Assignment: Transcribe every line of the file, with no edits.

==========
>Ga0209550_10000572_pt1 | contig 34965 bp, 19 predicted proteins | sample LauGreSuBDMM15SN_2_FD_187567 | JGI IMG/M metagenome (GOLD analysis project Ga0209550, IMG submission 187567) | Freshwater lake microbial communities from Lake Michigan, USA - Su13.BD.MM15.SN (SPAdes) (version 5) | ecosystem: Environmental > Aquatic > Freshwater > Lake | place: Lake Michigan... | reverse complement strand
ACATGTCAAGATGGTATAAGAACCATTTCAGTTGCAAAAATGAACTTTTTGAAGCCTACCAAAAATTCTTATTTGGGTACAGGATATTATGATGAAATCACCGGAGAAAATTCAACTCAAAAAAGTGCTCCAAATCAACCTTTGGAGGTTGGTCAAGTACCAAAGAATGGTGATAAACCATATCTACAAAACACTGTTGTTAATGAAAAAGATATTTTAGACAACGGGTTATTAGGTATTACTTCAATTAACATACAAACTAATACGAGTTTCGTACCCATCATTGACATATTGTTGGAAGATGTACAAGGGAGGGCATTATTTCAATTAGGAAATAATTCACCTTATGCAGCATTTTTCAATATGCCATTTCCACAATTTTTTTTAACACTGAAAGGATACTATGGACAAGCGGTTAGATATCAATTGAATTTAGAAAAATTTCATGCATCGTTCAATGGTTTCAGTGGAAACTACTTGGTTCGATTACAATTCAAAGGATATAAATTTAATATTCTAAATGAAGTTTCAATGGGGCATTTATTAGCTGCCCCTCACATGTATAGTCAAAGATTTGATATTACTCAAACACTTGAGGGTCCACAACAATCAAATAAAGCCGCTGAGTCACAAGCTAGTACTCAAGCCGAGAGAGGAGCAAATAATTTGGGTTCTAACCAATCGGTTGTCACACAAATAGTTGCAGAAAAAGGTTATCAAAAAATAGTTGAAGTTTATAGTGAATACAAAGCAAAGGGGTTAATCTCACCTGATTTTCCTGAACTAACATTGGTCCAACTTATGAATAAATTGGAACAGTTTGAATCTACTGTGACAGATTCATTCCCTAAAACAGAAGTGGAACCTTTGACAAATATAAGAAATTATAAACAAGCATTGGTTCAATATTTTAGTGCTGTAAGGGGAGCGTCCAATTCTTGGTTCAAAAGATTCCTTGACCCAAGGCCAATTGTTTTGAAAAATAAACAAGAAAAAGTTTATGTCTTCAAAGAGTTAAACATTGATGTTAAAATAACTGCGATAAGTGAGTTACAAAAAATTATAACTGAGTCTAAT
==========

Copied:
>Ga0209550_10000572_pt1 | contig 34965 bp, 19 predicted proteins | sample LauGreSuBDMM15SN_2_FD_187567 | JGI IMG/M metagenome (GOLD analysis project Ga0209550, IMG submission 187567) | Freshwater lake microbial communities from Lake Michigan, USA - Su13.BD.MM15.SN (SPAdes) (version 5) | ecosystem: Environmental > Aquatic > Freshwater > Lake | place: Lake Michigan... | reverse complement strand
ACATGTCAAGATGGTATAAGAACCATTTCAGTTGCAAAAATGAACTTTTTGAAGCCTACCAAAAATTCTTATTTGGGTACAGGATATTATGATGAAATCACCGGAGAAAATTCAACTCAAAAAAGTGCTCCAAATCAACCTTTGGAGGTTGGTCAAGTACCAAAGAATGGTGATAAACCATATCTACAAAACACTGTTGTTAATGAAAAAGATATTTTAGACAACGGGTTATTAGGTATTACTTCAATTAACATACAAACTAATACGAGTTTCGTACCCATCATTGACATATTGTTGGAAGATGTACAAGGGAGGGCATTATTTCAATTAGGAAATAATTCACCTTATGCAGCATTTTTCAATATGCCATTTCCACAATTTTTTTTAACACTGAAAGGATACTATGGACAAGCGGTTAGATATCAATTGAATTTAGAAAAATTTCATGCATCGTTCAATGGTTTCAGTGGAAACTACTTGGTTCGATTACAATTCAAAGGATATAAATTTAATATTCTAAATGAAGTTTCAATGGGGCATTTATTAGCTGCCCCTCACATGTATAGTCAAAGATTTGATATTACTCAAACACTTGAGGGTCCACAACAATCAAATAAAGCCGCTGAGTCACAAGCTAGTACTCAAGCCGAGAGAGGAGCAAATAATTTGGGTTCTAACCAATCGGTTGTCACACAAATAGTTGCAGAAAAAGGTTATCAAAAAATAGTTGAAGTTTATAGTGAATACAAAGCAAAGGGGTTAATCTCACCTGATTTTCCTGAACTAACATTGGTCCAACTTATGAATAAATTGGAACAGTTTGAATCTACTGTGACAGATTCATTCCCTAAAACAGAAGTGGAACCTTTGACAAATATAAGAAATTATAAACAAGCATTGGTTCAATATTTTAGTGCTGTAAGGGGAGCGTCCAATTCTTGGTTCAAAAGATTCCTTGACCCAAGGCCAATTGTTTTGAAAAATAAACAAGAAAAAGTTTATGTCTTCAAAGAGTTAAACATTGATGTTAAAATAACTGCGATAAGTGAGTTACAAAAAATTATAACTGAGTCTAAT